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|The latest news from the State Capitol
Value of a Community College Education
On Tuesday, I met with students from Lehigh Carbon Community College as part of the annual Community College Advocacy Day in Harrisburg. Each young man told me about how the school is helping him reach his career goals. Pictured with me (from left) are Seth Gordon and Sebastian Buckley.
Celebrating Service to the Community
This past weekend, I presented Leo Livengood with a House citation recognizing him on receiving the Spirit Award at the Greater Northern Lehigh Chamber of Commerce 26th annual Spirit Award Dinner and Dance. The award is presented to an individual who has shown tremendous support to the community through volunteer service, financial support or donation of items. I also gave citations to the Slatington Lions Club and Slatedale-Emerald Lions Club as they received the Nonprofit of the Year Award. Congratulations to all!
Veterans Assistance Available May 2
Each month one of my district offices hosts monthly veterans’ outreach hours. Openings are still available for the Thursday, May 2, session in my Slatington District Office, 125 S. Walnut St. Appointments also are still available for the Thursday, June 6, session in my Northampton District Office, 2030 Center St. Please call one of my district offices at 610-502-2701 or 610- 760-9805 to schedule an appointment.
During the special hours, a service officer from the American Legion is available to meet with local veterans and assist them with issues they may be having accessing benefits and services from the U.S. Veterans Administration.
Strengthening Protections for Victims of Crime
With this week being National Crime Victims’ Rights Week, the House began working through a package of bills designed to help protect victims of crime.
A cornerstone of this package is Marsy’s Law, a bill that seeks to amend the state Constitution by adding a victims bill of rights.
Other bills in the package passed this week include measures to shield rape victims from being re-victimized by irrelevant cross examination; allow victims and witnesses with intellectual disabilities or autism to submit out-of-court statements rather than face their perpetrators in court; expand the types of crimes for which an out-of-court statement can be accepted; and allow crime victims to attend any proceeding relating to their cases, unless attending would materially alter the victims’ testimony.
The bills now head to the Senate for consideration.
Learn more about efforts to protect crime victims in Pennsylvania here.
Expanding the Statute of Limitations for Child Sexual Abuse
As the Commonwealth marks April as Child Abuse Prevention Month, the House passed a two-bill package known as the Pennsylvania Hidden Predator Act to help empower victims of child sexual abuse.
House Bill 962, sponsored by Rep. Mark Rozzi (D-Berks), would change the civil statute of limitations for child sexual abuse, allowing childhood victims until age 55 to file suit, and provide for waivers of sovereign and governmental immunity relating to claims of childhood sexual abuse. It would also abolish the criminal statute of limitations for child sexual abuse moving forward.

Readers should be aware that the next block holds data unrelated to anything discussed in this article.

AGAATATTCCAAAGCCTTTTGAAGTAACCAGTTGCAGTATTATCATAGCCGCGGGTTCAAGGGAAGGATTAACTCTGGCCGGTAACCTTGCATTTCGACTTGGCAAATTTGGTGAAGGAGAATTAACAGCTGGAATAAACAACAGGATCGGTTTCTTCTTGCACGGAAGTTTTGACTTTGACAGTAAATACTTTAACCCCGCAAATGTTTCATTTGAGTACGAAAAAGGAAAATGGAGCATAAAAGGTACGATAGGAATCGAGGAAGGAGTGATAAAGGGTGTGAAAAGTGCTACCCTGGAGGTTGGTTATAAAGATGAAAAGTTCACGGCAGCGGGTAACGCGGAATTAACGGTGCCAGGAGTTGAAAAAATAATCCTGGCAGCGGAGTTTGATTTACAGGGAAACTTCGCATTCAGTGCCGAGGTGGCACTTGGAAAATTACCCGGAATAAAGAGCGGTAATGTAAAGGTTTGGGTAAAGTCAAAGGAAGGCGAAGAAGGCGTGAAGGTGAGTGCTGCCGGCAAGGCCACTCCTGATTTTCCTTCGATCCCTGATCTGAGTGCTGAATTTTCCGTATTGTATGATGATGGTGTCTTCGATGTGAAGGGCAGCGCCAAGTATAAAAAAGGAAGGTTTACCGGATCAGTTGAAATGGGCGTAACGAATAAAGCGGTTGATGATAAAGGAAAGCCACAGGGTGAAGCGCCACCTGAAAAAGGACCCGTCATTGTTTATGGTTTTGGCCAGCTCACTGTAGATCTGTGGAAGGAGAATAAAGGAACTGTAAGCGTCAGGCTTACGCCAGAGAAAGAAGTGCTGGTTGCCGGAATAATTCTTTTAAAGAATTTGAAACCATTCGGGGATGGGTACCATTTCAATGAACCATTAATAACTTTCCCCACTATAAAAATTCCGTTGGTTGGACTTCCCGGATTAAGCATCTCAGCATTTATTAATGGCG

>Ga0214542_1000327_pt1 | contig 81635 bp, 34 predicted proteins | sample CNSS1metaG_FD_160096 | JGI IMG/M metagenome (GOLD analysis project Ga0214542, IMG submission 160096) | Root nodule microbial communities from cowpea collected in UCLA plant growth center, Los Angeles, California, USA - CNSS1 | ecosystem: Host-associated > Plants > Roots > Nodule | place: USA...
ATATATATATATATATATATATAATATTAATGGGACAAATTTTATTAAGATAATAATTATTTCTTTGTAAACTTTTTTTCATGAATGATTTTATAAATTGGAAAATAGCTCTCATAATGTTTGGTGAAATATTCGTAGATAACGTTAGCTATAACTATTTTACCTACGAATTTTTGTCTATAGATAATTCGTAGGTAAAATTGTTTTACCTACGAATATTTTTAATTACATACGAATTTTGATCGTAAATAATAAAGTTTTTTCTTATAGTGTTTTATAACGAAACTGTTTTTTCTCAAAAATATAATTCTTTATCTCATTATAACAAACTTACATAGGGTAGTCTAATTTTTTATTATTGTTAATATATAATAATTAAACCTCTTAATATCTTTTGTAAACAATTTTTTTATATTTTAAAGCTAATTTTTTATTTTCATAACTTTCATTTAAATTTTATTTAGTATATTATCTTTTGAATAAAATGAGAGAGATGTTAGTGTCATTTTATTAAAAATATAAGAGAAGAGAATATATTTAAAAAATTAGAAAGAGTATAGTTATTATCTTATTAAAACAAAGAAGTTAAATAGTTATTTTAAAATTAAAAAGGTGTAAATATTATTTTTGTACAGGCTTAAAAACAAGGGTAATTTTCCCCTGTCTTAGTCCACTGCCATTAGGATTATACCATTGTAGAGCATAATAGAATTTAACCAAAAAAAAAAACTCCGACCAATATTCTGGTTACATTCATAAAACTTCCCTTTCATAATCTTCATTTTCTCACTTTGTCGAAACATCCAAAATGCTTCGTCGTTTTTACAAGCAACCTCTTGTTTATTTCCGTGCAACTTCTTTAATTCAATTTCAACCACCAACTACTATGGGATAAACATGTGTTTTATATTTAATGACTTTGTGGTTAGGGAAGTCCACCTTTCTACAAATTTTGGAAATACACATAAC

House Bill 963, sponsored by Rep. Jim Gregory (R-Blair), would amend the Pennsylvania Constitution to provide a two-year window in which civil lawsuits alleging childhood sexual abuse may be filed in court, notwithstanding any otherwise applicable statute of limitations defense.
The House also started the process of amending the Pennsylvania Constitution to provide a two-year window to anyone for whom a statutory limitations period has expired to commence action arising from childhood sexual abuse.
These bills are important in the effort to ensure justice for victims of past abuse.
Reporting suspected abuse is the best way to protect children. If you suspect a child is being abused or neglected, you can call the Department of Health’s toll-free ChildLine at 1-800-932-0313.
Trout Season Open Statewide
This Saturday, April 13, marks the statewide opening day of trout season. Fishing begins at 8 a.m.
To participate, anglers ages 16 and older must have a valid Pennsylvania Fishing License and a Trout/Salmon Permit, both available at gonefishingpa.com or at more than 700 issuing agents. Multi-year licenses are also available in 3-year, 5-year and 10-year increments. Prices for licenses and permits remain the same as last year. Youth anglers ages 15 and under do not require licenses or permits.
To locate stocked trout fishing waters near you, select the 2019 Trout Stocking Schedule at fishandboat.com. Waterways on this list are searchable by county, organized in alphabetical order and provide the date, time and meeting place for each stocking event. Hard copies also are available in my district offices.
The FREE Fish Boat PA Mobile App is the most useful tool in an angler’s tackle box. Download the app from the Apple App or Google Play stores to locate stocked waterways or wild trout streams, use the fish identification tool, and view fishing and boating regulations.
|2030 Center Street, Northampton, PA 18067 | Phone: 610-502-2701
|Slatington Borough Hall, 125 S. Walnut Street, First Floor, Slatington, PA 18080 | Phone: 610-760-9805
|402A Irvis Office, PO Box 202183. Harrisburg, PA 17120-2183 | (717) 772-5398
|Email Address: ZMako@pahousegop.com